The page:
On 2 October 2000 during the preliminary investigation the applicant confronted B. In the course of the confrontation B. insisted that it was the applicant who had brought about the conflict and that he had knocked her husband off his feet, sat on him, grabbed his head and hit it about five times against the pavement.

Witness E., who was summoned to the hearing, failed to appear. On 23 January 2001 she wrote to the court as follows:

“I am writing to inform you that I cannot appear in court in the case [of Andandonskiy] because of my state of health and my age. My statements in the case and my passport details are with a district police officer from police station no. 68 who recorded statements made by me. I confirm those statements again.”

Her letter was received by the court on 29 January 2001. The court read out at the hearing the statements made by witness E. on 6 July 2000 during the preliminary investigation. She stated at the time that she had seen the applicant knock the victim N. off his feet, hit his head at least five times against the pavement and run away. Being a doctor, she had examined the victim. She had seen that he was becoming unconscious and had explained what had happened to some people who were at a meeting of the residents of an adjacent block of flats. An ambulance had then been called.

The court heard witness K., who stated that she had been at a meeting of the residents of a block of flats when E. had run in and said that the applicant had killed a man. Everyone had run out into the street and seen a man (N.) sitting on a bench. There was blood on his head. She had not noticed whether he was in a state of inebriation. He had been taken quickly to hospital in an ambulance. She had learned from E. that the applicant had hit the victim’s head against the pavement.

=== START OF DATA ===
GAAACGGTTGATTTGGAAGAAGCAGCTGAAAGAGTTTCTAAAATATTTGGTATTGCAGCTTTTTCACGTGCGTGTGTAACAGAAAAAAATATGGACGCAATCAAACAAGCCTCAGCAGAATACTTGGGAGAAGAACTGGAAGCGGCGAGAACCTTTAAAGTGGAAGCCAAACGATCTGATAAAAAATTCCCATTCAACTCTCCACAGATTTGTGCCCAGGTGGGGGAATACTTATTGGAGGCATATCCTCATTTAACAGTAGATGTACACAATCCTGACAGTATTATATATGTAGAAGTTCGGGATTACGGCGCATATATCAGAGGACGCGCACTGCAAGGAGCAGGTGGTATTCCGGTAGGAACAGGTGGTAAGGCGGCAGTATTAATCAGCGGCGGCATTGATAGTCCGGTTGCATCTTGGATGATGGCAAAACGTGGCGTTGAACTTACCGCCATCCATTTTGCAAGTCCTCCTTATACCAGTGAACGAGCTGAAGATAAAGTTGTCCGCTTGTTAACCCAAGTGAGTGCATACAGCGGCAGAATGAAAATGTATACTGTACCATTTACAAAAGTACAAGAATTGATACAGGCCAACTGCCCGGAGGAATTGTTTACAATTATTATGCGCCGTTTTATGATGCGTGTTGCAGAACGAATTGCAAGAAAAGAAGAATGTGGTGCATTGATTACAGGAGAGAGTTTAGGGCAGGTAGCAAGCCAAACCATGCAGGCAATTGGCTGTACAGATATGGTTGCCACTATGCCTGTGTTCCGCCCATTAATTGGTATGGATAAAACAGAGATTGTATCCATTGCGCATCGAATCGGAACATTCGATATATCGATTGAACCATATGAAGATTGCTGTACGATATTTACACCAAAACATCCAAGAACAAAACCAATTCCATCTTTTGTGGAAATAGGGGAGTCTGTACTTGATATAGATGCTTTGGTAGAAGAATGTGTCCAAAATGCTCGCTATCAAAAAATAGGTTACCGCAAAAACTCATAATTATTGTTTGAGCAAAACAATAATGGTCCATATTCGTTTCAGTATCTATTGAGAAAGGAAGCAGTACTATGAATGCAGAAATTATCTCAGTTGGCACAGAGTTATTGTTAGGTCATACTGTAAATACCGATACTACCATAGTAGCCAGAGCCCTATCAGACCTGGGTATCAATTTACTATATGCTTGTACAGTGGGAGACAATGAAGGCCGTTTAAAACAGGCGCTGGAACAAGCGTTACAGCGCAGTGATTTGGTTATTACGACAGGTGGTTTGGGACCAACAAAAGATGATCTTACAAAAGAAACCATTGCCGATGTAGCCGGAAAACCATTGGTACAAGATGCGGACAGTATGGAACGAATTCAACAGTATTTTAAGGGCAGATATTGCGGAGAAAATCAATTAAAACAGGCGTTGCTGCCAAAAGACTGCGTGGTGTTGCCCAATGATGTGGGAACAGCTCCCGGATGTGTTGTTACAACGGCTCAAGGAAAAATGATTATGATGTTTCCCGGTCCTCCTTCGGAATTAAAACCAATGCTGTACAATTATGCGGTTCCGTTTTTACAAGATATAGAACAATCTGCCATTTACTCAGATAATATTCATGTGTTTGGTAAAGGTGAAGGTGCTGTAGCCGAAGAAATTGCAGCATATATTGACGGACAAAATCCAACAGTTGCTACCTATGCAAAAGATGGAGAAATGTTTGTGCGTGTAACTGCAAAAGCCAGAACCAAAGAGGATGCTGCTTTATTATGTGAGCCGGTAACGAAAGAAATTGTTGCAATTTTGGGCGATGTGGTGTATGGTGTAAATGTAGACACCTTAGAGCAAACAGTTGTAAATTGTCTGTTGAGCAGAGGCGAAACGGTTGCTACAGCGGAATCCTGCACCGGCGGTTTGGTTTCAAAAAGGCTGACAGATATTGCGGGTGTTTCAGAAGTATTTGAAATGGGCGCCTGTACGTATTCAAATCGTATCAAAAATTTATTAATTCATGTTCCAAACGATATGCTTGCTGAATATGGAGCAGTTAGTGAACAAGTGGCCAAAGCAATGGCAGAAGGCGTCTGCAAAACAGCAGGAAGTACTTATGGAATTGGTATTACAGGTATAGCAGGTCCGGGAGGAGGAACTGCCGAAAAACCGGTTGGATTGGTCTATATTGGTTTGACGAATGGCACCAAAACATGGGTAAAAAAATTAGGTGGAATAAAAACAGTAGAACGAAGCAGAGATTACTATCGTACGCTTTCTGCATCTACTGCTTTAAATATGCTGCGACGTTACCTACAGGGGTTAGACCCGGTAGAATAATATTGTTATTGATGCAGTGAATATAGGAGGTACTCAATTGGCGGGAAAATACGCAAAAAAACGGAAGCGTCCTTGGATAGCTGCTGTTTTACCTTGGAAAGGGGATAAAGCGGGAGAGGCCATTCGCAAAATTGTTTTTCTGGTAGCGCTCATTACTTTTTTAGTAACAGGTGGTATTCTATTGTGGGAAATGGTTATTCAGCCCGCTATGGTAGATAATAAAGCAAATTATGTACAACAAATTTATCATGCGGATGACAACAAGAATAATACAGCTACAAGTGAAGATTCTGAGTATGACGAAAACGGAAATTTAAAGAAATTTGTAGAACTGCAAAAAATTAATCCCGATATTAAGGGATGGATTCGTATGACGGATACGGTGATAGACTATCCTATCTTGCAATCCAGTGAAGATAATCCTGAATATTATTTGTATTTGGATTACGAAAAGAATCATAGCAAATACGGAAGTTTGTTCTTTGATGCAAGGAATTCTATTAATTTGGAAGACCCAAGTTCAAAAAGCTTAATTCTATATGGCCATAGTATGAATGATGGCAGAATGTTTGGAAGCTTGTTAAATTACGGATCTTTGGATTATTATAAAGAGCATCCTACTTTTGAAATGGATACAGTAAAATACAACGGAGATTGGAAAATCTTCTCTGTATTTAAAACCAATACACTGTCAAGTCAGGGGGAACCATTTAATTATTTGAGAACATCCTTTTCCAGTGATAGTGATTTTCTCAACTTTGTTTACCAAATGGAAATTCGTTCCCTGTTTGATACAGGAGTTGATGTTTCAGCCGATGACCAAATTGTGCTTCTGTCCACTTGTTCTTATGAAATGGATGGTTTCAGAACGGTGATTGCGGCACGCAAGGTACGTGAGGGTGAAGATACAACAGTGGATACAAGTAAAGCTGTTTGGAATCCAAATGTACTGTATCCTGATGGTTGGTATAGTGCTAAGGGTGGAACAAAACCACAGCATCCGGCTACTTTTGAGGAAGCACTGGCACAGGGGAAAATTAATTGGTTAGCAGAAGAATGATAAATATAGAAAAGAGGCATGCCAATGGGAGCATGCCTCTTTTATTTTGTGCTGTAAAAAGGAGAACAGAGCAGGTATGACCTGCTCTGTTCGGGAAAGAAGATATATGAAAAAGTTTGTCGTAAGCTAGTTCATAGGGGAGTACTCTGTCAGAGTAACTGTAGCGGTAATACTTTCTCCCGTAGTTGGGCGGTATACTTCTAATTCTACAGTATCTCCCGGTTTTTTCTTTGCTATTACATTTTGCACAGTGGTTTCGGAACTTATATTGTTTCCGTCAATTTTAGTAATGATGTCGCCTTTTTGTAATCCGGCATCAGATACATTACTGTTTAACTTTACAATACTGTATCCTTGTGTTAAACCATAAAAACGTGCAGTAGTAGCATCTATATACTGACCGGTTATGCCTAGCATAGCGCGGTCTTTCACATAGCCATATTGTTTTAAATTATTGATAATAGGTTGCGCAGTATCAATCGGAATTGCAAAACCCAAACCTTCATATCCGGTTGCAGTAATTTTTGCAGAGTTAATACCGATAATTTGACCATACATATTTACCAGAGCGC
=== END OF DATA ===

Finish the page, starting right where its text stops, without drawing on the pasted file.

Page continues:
According to the report drawn up following the forensic medical examination which established the victim’s head injuries, the blunt injury to the head (the fractures to the calvarium) “could have been caused by blows from the hand and/or by being hit against the pavement”.

The court considered that the applicant had denied beating the victim’s head against the pavement in an attempt to mitigate his responsibility.

The court heard evidence from an expert who, as can be seen from the judgment, concluded that the possibility that N. had sustained the injury in the parietooccipital region as a result of falling down onto the pavement could not be ruled out. In assessing that conclusion the court stated as follows: